This past Wednesday, I had to cancel all my plans for the afternoon – including a private English lesson and a coffee date with a friend – so I could sit at home and wait for a maintenance person to come over and repair my washing machine. Much like in the US, here in Spain they’ll give you a vague time (in my case, “sometime after 2”) and that’s about it, leaving you with nothing to do but sit in your apartment and try to be as productive as possible.
The guy finally came around 5:30, and I explained the problem: the last time I’d done laundry, a ton of soap had stayed behind after the cycle ended, leaving my clothes full of bubbles and foam (nothing that quickly rinsing each item in the sink didn’t fix, but still annoying).
As it turns out, nothing was broken after all – I’d just been using too much detergent and too short of a wash cycle, meaning there wasn’t enough time for all the soap to get rinsed away. The repair guy was probably at my apartment for no more than 10 minutes, and although he was very nice and polite to my face, I wouldn’t have blamed him if he’d been thinking I had to come all the way out here because this stupid guiri doesn’t know how to use her washing machine.
Other than the fact that every part of this situation – from my initial phone call to my landlord to the hasta luego I said as the repair guy left – was conducted in Spanish, it’s exactly the type of thing that I might be dealing with if I lived in the US right now. When you finish school and join the “real world,” mierda happens: washing machines break (or so you think), deadlines for credit card bills and student loan payments loom in the future, and trips to the grocery store are sometimes the highlight of the week. Life goes on, no matter which side of the pond you’re on.
When I first got accepted to the auxiliares de conversación program, I hadn’t even bought my one-way plane ticket yet before people started asking me when I was coming back. When I was going to get a “real job.” When I was going to join the “adult world.”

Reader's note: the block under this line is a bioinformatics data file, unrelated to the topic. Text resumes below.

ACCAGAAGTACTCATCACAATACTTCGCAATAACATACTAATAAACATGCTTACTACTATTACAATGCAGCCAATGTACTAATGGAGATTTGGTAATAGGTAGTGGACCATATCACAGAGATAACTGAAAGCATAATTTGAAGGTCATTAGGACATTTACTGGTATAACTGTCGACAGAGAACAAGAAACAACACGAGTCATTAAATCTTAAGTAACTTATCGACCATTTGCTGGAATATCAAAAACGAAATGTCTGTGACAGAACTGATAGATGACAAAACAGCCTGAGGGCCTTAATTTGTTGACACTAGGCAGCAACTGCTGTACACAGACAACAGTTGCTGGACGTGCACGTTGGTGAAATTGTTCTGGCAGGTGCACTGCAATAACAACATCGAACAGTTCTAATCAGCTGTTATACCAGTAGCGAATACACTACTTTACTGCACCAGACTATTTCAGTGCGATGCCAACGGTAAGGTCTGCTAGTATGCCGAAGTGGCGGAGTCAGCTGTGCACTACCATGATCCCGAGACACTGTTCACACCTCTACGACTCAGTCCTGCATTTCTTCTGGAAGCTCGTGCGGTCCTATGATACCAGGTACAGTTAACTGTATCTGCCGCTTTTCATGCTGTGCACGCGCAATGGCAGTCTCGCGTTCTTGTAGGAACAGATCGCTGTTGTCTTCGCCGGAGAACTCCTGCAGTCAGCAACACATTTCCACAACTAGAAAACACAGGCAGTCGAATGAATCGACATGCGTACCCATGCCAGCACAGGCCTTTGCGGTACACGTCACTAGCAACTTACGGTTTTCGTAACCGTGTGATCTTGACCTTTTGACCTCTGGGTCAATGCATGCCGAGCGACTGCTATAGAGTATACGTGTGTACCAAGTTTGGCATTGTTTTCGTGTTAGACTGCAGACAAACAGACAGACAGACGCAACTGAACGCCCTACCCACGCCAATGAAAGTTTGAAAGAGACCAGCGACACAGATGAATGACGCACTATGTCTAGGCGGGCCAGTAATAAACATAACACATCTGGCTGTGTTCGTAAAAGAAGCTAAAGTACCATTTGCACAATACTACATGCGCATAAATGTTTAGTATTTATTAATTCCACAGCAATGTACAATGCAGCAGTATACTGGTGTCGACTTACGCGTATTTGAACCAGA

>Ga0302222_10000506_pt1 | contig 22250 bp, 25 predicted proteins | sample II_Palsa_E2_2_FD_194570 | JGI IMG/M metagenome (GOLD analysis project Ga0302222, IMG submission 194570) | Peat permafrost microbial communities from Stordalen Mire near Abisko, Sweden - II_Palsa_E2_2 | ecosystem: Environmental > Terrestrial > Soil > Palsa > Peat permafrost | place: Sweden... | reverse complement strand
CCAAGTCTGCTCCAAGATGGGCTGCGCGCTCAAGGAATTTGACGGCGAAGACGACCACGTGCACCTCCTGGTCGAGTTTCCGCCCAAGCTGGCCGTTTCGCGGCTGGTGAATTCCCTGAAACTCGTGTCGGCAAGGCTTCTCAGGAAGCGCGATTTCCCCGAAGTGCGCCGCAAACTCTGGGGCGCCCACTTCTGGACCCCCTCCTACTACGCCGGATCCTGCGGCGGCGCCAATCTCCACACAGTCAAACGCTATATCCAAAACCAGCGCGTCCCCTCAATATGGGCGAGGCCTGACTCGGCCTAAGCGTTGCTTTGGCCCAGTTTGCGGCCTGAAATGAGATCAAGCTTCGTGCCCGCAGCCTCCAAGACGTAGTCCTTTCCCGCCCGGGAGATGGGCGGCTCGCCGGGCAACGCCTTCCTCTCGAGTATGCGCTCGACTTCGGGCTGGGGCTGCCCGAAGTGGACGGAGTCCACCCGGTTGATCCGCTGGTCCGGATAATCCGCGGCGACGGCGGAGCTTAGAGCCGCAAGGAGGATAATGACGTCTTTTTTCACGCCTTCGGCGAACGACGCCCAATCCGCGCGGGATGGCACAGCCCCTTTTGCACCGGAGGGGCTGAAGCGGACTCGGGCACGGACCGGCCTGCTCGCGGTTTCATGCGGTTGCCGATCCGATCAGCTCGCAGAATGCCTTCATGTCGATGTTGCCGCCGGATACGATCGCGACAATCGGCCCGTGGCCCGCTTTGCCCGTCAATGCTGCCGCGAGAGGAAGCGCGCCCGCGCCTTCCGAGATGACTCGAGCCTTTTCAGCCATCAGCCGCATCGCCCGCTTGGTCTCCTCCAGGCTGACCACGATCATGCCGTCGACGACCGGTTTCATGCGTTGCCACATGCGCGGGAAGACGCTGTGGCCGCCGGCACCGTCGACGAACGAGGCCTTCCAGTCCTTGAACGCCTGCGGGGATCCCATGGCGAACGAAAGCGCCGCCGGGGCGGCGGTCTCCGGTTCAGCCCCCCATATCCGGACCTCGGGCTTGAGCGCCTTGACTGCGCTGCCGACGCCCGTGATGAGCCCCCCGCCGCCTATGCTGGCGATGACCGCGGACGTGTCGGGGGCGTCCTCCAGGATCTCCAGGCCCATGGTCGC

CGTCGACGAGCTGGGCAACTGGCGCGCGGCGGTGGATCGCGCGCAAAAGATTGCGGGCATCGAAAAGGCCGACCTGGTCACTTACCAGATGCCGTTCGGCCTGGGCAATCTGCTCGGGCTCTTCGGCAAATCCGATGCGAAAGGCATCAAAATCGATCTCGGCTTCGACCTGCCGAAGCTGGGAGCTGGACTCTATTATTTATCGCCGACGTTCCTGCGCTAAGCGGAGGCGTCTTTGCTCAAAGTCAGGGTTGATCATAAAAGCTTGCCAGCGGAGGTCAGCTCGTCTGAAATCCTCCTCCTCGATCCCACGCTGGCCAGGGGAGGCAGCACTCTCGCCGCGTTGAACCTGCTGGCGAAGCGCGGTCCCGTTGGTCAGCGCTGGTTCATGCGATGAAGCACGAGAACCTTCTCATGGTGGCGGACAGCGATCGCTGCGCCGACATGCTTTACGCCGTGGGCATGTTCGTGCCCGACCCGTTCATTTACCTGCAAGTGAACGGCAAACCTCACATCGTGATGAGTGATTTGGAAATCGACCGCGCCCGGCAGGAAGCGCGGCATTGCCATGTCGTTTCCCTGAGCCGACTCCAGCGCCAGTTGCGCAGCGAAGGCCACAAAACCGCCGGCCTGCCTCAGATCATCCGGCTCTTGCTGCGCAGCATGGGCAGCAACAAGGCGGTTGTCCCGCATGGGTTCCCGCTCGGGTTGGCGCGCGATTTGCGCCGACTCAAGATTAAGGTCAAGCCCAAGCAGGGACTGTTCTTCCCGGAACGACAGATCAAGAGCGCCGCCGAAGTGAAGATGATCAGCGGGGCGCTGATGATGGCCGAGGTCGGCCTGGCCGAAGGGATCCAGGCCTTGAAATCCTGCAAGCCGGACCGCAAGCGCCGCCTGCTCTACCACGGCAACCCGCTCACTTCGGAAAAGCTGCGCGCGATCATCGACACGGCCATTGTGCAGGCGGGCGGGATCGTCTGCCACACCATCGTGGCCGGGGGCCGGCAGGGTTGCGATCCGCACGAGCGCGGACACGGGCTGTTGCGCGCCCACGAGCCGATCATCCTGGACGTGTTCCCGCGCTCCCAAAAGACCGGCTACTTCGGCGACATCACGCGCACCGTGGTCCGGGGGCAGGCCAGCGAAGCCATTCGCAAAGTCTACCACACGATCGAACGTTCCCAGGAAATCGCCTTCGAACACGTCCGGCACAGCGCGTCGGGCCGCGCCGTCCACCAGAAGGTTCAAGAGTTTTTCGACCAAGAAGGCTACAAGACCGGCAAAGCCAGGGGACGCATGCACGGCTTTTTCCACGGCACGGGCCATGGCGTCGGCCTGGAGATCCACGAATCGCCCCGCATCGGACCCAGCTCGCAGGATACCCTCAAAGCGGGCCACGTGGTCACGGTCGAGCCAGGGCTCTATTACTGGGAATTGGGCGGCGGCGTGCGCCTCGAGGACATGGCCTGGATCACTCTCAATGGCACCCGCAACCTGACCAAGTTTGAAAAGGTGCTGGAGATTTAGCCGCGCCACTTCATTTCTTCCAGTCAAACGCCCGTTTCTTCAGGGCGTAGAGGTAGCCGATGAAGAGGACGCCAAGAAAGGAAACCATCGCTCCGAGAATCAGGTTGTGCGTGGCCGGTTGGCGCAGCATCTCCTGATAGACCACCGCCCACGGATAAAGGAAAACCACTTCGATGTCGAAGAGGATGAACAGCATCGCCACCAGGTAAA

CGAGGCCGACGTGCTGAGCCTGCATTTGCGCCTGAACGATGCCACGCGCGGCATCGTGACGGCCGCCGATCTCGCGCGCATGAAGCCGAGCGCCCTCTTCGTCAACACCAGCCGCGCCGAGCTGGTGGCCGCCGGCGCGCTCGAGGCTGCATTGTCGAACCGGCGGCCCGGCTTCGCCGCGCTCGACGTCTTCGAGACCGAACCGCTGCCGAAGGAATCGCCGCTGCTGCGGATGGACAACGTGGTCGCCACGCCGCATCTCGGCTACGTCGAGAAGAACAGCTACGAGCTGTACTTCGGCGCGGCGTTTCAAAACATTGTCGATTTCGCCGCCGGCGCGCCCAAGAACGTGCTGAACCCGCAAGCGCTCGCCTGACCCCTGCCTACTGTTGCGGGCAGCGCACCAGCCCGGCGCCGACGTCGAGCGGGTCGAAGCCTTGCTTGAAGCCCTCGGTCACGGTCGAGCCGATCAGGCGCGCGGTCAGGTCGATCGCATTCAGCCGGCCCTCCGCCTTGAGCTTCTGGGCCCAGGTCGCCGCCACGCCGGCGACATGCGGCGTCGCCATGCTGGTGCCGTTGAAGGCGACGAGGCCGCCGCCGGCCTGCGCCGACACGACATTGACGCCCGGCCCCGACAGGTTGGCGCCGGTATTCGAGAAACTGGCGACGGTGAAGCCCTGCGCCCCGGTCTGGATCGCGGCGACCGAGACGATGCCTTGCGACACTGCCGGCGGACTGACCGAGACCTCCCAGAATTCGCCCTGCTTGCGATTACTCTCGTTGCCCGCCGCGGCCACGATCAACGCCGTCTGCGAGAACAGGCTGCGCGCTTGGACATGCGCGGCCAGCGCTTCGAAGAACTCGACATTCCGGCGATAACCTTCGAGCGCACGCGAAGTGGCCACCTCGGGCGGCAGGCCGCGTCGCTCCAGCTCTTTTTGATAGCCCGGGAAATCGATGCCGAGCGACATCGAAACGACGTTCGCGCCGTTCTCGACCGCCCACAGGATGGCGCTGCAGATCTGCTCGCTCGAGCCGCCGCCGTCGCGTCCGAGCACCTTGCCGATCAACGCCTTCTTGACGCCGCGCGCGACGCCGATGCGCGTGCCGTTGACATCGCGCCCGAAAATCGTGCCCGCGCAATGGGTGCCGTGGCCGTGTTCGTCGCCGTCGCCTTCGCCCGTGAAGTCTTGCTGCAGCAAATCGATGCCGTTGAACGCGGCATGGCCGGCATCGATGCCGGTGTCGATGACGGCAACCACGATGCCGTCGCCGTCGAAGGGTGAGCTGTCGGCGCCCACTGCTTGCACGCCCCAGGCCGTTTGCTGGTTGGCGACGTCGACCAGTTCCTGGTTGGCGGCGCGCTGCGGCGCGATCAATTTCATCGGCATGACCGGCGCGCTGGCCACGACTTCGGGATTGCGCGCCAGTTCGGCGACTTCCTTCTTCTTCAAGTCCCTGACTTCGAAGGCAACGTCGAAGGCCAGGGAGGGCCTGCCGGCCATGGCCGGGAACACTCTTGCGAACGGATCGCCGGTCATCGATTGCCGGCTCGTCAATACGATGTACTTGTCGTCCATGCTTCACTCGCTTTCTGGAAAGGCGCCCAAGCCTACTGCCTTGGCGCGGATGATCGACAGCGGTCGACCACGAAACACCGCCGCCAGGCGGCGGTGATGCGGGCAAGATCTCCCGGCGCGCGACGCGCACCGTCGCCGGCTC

I’ll admit that my work as a language assistant is hardly a soul-sucking time commitment, and it leaves me with a lot of free time once the final bell at IES Valle de Almanzora rings at 2:30 p.m. But my day doesn’t end there. On any given afternoon, I’ll have anywhere from one to four private English classes to teach – oh, and “real” public relations work to do for real clients.
I’m actually using the degree I spent three years and lots of money studying for. I work from my kitchen table with a green tea infusión no more than an arm’s length away, rather than in a sleek agency office in Chicago or San Francisco or even Columbus, but that doesn’t mean the work I do is any less important to my client.
It might not look like the traditional post-grad life, but to me, it’s still the “real world,” and I’m coming into my own in adulthood just like the rest of my peers. I read a great quote once that said something to the effect of “reality is when you’re paying rent,” and just because I’m not living in the US doesn’t make that any less true. I pay said rent on my own (no roommates). I pay off the aforementioned credit card and student loan bills on time every month. I shop at Mercadona instead of Kroger, but the groceries in my cart are more or less the same as what they’d be if I were in America – the only difference is that I pay for everything in euros and sometimes have to do math (like when I decided to make these wonderful muffins over the weekend and had to figure out what size applesauce container to buy: “Okay, this one is 250 milliliters, and I need 1/2 cup + 2 tablespoons”).
I’ve started to create a life for myself here, and I’m proud of that – how many people can say they’ve signed an apartment contract and opened a bank account in Spanish?
The thing is, as long as you’re not hurting yourself or someone else, there’s no “right” or “wrong” way to be an adult. My day-to-day life is pretty regular and not the responsibility-free dream Eurotrip fantasy that people seem to have in their heads. (I actually kind of dread telling people back in the US that I live in Spain for this exact reason, as well as the fact that it’s impossible to say without sounding like an asshole.) I’m doing the best I can, even if it’s not the white-picket-fence American dream.
Now if you’ll excuse me, I need to look up local dentists who accept my health insurance (!!!) that I get from my job (!!!) so I can make a very exciting phone call en español to set up an appointment.
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